The UK's MoD commented on living conditions at the front for Russian units. "As winter approaches, eyewitness accounts from deployed Russian troops in Ukraine suggests that the soldier’s age-old battle against the elements remains a major preoccupation for Russia’s army. On 1 November 2023, recently returned Russian soldiers speaking at the Ogakov Readings military affairs conference in Moscow described being “wet from head to toe” for weeks on end on the front line. One soldier highlighted that the risk of fire alerting Ukrainian forces meant that they 'couldn’t even boil a mug of tea'. They highlighted living and eating 'monotonous' food in pervasive mud. Maintaining a decent level of personal comfort and sound administration in defensive positions is challenging for any army. However, open-source evidence suggests a generally very poor level of enforcement of basic field administration amongst Russian forces. This is likely partially caused by a deficit in motivated junior commanders as well as variable logistical support." The difficulties of living in the field can be authenticated by any old soldier, as the MoD points out, but conditions seem to be unusually deplorable in the Russian army. What that army lacks is something that's often taken for granted in Anglophone armies: a professional non-commissioned officer corps. It's the sergeants who are key to enabling an army to stay clean, dry, and fed under miserable conditions. The Russians don't have sergeants like that.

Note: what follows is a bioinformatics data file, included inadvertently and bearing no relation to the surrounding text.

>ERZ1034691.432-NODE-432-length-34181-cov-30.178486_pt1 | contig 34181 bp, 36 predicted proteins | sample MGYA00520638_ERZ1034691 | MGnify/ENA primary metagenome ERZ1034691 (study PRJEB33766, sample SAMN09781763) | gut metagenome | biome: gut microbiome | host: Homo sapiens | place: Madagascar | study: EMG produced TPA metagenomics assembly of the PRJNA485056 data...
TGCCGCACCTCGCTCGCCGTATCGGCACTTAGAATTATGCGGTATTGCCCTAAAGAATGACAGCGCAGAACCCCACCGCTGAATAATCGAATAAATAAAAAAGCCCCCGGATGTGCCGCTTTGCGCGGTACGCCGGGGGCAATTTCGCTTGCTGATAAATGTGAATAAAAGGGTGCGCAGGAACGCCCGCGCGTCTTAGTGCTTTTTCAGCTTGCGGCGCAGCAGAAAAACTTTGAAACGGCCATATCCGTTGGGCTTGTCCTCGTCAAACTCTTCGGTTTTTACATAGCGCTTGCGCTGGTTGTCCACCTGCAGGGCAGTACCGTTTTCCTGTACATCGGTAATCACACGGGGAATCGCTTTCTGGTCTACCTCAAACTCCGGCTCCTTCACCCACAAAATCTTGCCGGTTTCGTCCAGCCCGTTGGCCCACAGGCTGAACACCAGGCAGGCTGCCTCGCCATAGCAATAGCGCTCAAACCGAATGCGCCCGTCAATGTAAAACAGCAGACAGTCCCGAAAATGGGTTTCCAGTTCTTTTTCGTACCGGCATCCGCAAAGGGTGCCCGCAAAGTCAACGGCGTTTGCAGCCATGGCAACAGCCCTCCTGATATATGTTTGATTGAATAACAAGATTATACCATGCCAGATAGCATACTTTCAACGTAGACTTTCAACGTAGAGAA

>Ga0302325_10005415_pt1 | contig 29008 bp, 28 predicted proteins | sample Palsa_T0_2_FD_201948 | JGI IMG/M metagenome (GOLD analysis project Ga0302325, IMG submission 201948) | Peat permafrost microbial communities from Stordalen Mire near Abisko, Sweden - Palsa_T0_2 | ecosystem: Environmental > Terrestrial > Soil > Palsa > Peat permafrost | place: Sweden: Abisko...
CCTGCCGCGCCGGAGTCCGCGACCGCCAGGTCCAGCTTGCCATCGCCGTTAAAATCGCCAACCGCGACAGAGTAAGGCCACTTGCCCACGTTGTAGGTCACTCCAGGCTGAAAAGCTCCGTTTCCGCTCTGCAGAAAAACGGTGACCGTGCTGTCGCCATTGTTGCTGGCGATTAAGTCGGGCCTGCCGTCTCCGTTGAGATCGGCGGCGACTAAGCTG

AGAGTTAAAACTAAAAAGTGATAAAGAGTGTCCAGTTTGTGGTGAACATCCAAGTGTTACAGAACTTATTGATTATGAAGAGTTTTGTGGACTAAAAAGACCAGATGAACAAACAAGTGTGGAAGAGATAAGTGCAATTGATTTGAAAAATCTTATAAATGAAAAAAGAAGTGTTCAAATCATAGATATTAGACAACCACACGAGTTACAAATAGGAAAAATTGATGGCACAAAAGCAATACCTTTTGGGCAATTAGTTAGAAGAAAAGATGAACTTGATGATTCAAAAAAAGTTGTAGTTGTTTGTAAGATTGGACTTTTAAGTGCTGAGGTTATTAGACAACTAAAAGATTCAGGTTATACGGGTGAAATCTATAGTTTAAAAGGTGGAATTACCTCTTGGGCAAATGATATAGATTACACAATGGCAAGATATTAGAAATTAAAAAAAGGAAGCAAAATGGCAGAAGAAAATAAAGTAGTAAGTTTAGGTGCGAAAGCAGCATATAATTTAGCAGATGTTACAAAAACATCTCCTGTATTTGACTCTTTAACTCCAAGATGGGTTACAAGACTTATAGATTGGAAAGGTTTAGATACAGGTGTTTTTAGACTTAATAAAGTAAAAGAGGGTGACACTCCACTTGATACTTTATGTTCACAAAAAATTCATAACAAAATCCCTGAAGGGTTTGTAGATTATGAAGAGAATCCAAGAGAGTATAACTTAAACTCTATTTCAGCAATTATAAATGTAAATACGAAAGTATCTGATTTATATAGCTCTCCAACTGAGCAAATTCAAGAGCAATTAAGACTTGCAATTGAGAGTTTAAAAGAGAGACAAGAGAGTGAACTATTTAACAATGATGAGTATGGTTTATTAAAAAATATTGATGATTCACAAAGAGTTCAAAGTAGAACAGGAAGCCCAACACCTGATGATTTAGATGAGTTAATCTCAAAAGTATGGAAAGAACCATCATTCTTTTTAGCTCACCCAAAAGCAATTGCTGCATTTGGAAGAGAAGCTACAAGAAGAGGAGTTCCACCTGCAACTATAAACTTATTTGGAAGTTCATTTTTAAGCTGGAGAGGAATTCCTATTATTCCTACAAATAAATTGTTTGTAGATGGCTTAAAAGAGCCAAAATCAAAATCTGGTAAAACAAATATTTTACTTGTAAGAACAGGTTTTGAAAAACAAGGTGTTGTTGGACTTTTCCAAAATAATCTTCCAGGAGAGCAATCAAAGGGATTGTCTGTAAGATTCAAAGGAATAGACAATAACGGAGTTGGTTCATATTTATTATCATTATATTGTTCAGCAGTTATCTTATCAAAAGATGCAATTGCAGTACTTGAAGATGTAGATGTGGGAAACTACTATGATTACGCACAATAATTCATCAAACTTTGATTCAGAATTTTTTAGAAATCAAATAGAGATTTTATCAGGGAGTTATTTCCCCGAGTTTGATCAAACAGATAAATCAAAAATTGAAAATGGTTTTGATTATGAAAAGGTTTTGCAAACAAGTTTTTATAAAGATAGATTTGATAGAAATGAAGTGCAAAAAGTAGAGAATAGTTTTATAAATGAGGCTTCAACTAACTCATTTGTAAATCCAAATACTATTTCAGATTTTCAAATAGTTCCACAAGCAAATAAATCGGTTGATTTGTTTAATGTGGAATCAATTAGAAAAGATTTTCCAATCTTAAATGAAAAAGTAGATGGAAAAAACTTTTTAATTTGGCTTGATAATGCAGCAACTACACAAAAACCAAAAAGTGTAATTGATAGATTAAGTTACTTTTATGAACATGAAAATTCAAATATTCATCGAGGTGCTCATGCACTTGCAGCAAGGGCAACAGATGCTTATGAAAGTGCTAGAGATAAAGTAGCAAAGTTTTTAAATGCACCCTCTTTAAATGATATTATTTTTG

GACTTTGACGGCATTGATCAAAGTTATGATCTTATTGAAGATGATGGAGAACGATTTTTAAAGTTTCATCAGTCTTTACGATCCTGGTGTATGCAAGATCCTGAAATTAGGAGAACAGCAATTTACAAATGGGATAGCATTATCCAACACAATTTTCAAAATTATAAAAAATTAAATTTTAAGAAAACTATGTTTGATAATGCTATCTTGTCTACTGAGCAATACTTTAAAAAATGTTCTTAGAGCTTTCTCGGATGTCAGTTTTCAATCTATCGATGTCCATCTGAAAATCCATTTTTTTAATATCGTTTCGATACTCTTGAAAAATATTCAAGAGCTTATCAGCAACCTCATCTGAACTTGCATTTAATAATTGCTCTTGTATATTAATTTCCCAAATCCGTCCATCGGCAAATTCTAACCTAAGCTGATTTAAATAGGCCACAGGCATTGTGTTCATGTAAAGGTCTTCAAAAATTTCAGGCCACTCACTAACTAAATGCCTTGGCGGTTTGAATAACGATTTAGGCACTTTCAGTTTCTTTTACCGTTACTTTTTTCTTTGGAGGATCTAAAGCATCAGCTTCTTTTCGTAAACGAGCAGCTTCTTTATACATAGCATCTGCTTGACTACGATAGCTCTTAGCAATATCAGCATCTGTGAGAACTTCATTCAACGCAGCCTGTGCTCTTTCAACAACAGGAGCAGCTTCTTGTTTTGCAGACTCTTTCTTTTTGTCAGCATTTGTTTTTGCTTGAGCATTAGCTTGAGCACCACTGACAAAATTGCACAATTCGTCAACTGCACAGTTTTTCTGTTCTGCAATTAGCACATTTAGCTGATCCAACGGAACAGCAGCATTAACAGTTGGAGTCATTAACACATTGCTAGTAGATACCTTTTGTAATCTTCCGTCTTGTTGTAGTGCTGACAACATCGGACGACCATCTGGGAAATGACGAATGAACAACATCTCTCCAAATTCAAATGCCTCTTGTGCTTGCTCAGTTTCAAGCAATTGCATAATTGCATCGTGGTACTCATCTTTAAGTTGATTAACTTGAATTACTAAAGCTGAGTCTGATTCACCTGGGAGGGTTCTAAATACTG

The Russian economy and the war.
The UK's MoD in Monday morning's situation report looked at the economic effects of the war on Russia's economy. "Inflation rose to 6 per cent in Russia in September 2023, up from 5.3 per cent in August 2023. This was driven by rises in consumer prices such as food and fuel. Higher inflation is almost certain to increase the costs of funding Russia’s war in Ukraine. The Central Bank of Russia (CBR) responded by increasing the base interest rate by 2 percentage points, to a new base rate of 15 per cent. These are the highest rates since May 2022. It is highly likely the CBR will maintain high interest rates through 2024. This is highly likely to increase borrowing costs for Russian consumers and is likely to also impact the Russian government’s debt servicing costs. Due to increasing demand, partially due to large increases in defence spending, along with continued pressures of a tightening labour market, the Russian economy is likely at risk of overheating. This is highly likely to ensure inflation in Russia in 2024 remains above the target rate of 4 per cent. Continued high inflation is likely to erode real terms government spending, particularly in areas such as social care with below-inflation spending rises. This further illustrates the reorientation of Russia’s economy to fuel the war above all else."